Beginnings, middles, ends… my workshop (iii)

I was very pleased to be invited back to the Weston-super-Mare Literary Festival for the second year to give a workshop. This year I decided to think about beginnings, middles and ends; there were about twenty very interesting and lovely people and we really had a very good afternoon – I hope they all enjoyed it, I certainly did.

As you can guess, I started with beginnings, and moved on to middles – a story can have a cracking start, and dramatic and satisfying ending, but become like porridge in the middle… We looked at a few simple stories, those of the children Jack and Jill who went up the hill, at the poor cat who ended up in a well, the boy dressed in blue/called Blue/was blue/was an alien who fell asleep when he should have been looking after animals – and the poor medic who got wet travelling to Gloucester. Ways to avoid porridgy middles can be thinking about::

  • the events: what happens
  • the reason behind the events: why they happen
  • the triggers to the action: how it happens
  • the extras: information to understand the story
  • the complications: unexpected events which change the situation
  • the climax: the exciting bits when everything changes, the turning point

Last of all, we moved on to endings, how to finish a story with something of a bang rather than a drivelling whimper and what makes a good ending, a satisfying ending

  • … something which ties up all the loose ends
  • …something which allows the reader to follow the story in their imagination after ‘The end’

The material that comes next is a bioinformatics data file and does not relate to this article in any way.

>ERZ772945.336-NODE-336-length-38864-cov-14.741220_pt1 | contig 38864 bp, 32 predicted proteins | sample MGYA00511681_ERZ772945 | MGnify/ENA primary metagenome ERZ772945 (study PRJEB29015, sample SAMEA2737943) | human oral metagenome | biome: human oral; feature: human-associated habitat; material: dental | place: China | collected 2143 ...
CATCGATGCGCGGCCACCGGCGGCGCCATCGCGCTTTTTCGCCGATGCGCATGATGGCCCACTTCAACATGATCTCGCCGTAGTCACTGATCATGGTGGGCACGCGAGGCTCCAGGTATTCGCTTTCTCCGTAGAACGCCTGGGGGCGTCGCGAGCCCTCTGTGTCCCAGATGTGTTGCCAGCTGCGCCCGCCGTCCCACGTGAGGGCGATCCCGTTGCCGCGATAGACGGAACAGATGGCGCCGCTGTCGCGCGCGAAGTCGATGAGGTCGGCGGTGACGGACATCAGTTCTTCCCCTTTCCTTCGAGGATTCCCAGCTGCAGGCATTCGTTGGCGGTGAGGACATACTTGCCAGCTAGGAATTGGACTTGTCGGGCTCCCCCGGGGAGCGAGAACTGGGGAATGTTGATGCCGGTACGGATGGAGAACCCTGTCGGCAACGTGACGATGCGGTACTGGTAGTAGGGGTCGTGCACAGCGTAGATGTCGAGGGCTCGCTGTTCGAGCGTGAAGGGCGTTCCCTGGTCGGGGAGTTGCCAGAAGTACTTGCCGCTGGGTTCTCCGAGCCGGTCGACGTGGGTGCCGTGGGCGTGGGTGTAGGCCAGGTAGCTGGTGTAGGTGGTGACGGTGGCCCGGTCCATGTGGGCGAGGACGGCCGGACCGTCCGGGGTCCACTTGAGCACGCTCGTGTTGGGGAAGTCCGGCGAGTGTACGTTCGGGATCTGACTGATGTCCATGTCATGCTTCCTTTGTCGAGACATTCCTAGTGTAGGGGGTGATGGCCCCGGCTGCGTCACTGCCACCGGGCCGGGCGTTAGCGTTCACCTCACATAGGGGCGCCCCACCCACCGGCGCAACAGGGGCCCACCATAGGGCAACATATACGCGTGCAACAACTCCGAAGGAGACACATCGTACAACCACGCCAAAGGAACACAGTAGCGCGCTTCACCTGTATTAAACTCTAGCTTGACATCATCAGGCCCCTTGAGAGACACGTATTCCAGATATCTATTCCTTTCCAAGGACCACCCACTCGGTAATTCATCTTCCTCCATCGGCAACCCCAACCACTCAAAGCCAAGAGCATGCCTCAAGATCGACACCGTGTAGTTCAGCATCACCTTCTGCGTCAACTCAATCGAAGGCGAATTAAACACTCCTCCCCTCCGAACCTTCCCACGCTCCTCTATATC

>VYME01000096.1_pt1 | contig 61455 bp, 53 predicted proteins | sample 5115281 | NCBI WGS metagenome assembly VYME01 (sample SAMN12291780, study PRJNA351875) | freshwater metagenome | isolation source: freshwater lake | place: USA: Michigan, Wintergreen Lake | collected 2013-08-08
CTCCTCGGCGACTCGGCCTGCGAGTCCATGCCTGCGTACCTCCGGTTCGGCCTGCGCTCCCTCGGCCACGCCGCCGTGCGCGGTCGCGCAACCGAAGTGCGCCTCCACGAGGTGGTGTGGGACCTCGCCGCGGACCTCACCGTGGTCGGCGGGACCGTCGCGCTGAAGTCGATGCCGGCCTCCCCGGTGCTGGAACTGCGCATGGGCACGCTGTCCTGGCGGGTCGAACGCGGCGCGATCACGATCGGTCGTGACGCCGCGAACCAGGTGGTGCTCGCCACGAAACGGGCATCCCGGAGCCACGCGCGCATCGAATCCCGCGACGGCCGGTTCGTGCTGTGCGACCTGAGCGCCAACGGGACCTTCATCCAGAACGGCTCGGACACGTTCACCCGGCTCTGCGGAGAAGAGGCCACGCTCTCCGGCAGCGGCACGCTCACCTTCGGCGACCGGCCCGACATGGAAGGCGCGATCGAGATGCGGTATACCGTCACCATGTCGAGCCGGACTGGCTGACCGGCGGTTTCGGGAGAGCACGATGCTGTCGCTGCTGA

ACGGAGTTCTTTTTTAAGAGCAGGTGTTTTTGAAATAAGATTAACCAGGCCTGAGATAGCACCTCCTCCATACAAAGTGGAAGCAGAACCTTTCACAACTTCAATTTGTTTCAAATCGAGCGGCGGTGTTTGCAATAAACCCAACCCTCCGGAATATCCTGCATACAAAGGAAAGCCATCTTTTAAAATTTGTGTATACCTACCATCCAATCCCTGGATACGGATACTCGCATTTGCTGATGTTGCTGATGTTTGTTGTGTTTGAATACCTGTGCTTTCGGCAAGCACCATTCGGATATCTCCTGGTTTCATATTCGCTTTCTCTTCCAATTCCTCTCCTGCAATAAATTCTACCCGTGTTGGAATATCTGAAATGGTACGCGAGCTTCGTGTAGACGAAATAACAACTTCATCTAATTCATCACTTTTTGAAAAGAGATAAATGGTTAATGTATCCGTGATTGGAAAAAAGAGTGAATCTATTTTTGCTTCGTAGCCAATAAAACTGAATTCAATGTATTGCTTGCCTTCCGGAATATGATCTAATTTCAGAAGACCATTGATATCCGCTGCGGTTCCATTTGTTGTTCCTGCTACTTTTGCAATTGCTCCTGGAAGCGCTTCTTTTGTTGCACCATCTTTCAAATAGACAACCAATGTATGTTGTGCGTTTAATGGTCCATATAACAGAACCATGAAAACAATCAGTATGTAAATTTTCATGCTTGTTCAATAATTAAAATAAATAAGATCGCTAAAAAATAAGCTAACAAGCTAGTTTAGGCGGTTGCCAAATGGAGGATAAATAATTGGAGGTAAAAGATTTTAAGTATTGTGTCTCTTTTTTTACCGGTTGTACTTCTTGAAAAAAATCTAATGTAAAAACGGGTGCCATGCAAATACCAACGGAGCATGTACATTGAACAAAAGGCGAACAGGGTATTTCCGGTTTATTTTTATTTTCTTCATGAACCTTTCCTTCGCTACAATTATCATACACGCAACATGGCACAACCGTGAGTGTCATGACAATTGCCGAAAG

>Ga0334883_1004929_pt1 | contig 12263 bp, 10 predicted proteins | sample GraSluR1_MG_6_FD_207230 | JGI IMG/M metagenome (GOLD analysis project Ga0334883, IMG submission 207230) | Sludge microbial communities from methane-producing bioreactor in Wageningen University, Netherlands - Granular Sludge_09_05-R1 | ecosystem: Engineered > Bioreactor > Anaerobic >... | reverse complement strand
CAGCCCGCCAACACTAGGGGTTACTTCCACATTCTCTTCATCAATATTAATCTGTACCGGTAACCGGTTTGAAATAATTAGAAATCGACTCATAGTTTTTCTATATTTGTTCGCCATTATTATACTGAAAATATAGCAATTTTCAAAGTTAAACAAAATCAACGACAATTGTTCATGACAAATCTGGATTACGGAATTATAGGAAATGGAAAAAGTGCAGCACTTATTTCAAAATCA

• …ending which isn’t a whimper, a dribble, a damp squib
  • …ending at the right time in the story, not too soon or too late
  • …an ending which is neither too abrupt, nor too drawn out
  • … something which is unexpected but possible within what has already happened
  • … a clear, believable, understandable ending
  • ..an ending you choose, not the reader by dying of boredom halfway through
  • …never, never, never, ever end with ‘and I woke up and it was all a dream’

So, we wondered, how can you achieve your perfect ending?   Coming to the end of a story is not the end for  a writer – work needs to be done.

  • read it, reread it, re-reread it, etc., reading it aloud
  • having someone read it, or read it aloud to you
  • read it in a different medium
  • read it backwards – if it’s a story in parts, read the last part, then the penultimate, ante-penultimate etc.
  • leave it for a week and come back to it
  • cross out, delete, substitute, improve!
  • review, rewrite, rework, rearrange

The session came to a close, and I had one last message – make the last words count, leave your readers feeling pleased they read the story!

So that was the end of my workshop for 2019… I do hope I get invited back next year, I already have some ideas!

Here is a link to my books:

https://www.amazon.co.uk/s/ref=sr_qz_back?sf=fr&rh=i%3Aaps%2Ck%3Alois+elsden&keywords=lois+elsden&unfiltered=1&ie=UTF8&qid=1551712472

 

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